How the Atmospheric Sun Shade Could Work

Lightweight Flyers and Side Effects

Flying discs might be able to form a large cloud between the Earth and the sun to block sunlight, but they'd also reduce solar power generation at the same time.
Flying discs might be able to form a large cloud between the Earth and the sun to block sunlight, but they'd also reduce solar power generation at the same time.
Pete Starman/Getty Images

Aerosols aren't the only possible theory for an atmospheric sun shade. The most recent method for giving the Earth a little rest from the sun's rays, proposed by Roger Angel at the University of Arizona, involves sending trillions of lightweight, transparent discs out into space where they could block some incoming radiation.

The discs would act like small spaceships hovering about one million miles (1,609,344 kilometers) above the Earth's atmosphere in one big cloud. The long line of discs would have a diameter of about half the Earth's (which is about 7,900 miles, or 12,700 kilometers) and be 10 times longer. Angel designed the lightweight flyers to be made of a transparent film, measure about 23.6 inches (60 centimeters) in diameter and covered with tiny holes.

The end result would be that the discs could direct as much as 10 percent of the sun's light passing through the cloud away from the Earth. This could reduce sunlight by 2 percent over the surface of the entire planet, cooling things down significantly. The lighter weight of the discs provides an advantage over the previously-mentioned glass shield theory because getting them outside the Earth's atmosphere wouldn't require quite as much effort. In fact, hydroelectric power could be used to power electromagnetic launchers, which Angel suggests firing every five minutes for a duration of 10 years in order to send off an acceptable number of flyers. The price tag for the project is anything but tiny -- the sunshade flyers might cost several trillion dollars, or about $100 billion every year, but Angel believes the benefits of his sun shade system would last for about 50 years.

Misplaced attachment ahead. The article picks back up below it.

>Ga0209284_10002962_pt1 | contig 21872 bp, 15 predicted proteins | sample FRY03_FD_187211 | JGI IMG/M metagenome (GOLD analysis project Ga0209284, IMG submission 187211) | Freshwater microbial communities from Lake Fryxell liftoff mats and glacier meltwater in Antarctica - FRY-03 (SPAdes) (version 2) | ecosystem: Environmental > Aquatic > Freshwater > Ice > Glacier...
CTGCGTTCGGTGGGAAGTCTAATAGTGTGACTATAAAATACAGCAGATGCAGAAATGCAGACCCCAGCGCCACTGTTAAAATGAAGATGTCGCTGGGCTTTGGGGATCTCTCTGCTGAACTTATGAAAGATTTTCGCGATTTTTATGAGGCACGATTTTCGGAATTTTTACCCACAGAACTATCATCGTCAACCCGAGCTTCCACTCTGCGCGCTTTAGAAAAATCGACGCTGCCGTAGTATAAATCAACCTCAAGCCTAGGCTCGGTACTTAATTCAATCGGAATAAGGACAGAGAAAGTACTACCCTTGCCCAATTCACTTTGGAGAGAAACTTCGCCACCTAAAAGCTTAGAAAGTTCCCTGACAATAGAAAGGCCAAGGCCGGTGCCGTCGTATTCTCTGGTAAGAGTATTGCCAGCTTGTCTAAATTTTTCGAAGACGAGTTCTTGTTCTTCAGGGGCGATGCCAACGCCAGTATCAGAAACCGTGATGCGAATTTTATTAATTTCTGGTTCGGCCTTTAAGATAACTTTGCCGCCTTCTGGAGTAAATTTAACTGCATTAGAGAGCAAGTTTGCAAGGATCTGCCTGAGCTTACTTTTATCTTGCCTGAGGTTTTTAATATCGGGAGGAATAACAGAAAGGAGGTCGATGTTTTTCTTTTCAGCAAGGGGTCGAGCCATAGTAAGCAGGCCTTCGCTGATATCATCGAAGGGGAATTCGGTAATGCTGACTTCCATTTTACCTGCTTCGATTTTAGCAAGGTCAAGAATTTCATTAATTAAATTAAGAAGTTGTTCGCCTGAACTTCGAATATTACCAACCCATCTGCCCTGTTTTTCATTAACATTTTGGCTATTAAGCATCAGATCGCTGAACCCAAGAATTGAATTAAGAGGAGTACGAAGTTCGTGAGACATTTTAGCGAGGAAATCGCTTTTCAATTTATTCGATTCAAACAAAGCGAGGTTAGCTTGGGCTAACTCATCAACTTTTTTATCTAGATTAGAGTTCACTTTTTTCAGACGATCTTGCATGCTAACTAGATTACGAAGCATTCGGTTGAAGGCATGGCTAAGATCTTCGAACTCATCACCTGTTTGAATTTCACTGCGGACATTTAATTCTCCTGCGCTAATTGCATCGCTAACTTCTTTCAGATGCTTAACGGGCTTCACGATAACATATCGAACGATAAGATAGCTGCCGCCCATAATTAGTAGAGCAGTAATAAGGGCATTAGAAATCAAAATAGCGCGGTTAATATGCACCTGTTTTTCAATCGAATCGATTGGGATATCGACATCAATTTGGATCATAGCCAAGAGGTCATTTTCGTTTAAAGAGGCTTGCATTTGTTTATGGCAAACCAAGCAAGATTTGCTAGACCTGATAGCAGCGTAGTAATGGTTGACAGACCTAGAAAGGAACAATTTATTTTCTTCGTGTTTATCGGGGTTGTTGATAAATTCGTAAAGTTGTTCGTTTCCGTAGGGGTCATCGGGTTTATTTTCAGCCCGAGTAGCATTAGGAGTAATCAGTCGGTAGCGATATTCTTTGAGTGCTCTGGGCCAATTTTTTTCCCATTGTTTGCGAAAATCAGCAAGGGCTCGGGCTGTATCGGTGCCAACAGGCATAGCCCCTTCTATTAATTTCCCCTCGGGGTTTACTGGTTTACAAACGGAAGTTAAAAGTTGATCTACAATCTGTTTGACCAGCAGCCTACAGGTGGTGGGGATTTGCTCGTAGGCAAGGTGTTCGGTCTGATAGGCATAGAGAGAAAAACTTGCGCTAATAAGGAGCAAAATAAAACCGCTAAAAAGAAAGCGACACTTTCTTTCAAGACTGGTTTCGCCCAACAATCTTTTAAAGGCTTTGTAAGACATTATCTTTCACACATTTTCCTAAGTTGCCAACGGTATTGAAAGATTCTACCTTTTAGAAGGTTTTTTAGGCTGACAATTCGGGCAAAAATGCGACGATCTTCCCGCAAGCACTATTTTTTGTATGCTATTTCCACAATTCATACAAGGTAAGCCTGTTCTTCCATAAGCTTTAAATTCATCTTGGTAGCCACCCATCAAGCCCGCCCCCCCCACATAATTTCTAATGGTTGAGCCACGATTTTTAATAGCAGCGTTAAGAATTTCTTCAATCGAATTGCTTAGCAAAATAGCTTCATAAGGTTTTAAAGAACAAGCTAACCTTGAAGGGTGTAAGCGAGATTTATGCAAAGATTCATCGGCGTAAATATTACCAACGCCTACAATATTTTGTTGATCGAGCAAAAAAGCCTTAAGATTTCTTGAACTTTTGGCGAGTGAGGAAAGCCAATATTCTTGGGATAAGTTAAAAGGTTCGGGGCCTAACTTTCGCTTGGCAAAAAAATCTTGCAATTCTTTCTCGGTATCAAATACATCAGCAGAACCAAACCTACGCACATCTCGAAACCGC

Although scientists have been speculating for decades about how an atmospheric sun shade could work, many skeptics have pointed out that the scheme won't work at all or at least that it won't help other aspects of power generation. The unfortunate side effect of shading the Earth is the unintentional reduction of peak solar power productivity. An atmospheric sun shade, whether it involves scattering particles into the air or sending out millions of thin flying discs, could deflect as much as 20 percent of solar power from power producing plants.

If you'd like to find out more about the atmospheric sun shade or other related topics, follow the links below.

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  • COSMOS Magazine. "Sunshade in space to cool planet." Nov. 6, 2006. (July 6, 2009)
  • "Space sunshade might be feasible in global warming emergency." Nov. 3, 2006. (July 6, 2009)
  • National Oceanic and Atmospheric Administration. "Atmospheric 'Sunshade' Could Reduce Solar Power Generation." March 11, 2009. (July 6, 2009)
  • Rosenthal, Elisabeth and Revkin, Andrew C. "Science Panel Calls Global Warming 'Unequivocal.'" The New York Times. Feb. 3, 2007. (July 6, 2009)
  • The Habitable Planet. "Unit 11 - Atmospheric Pollution." (July 6, 2009)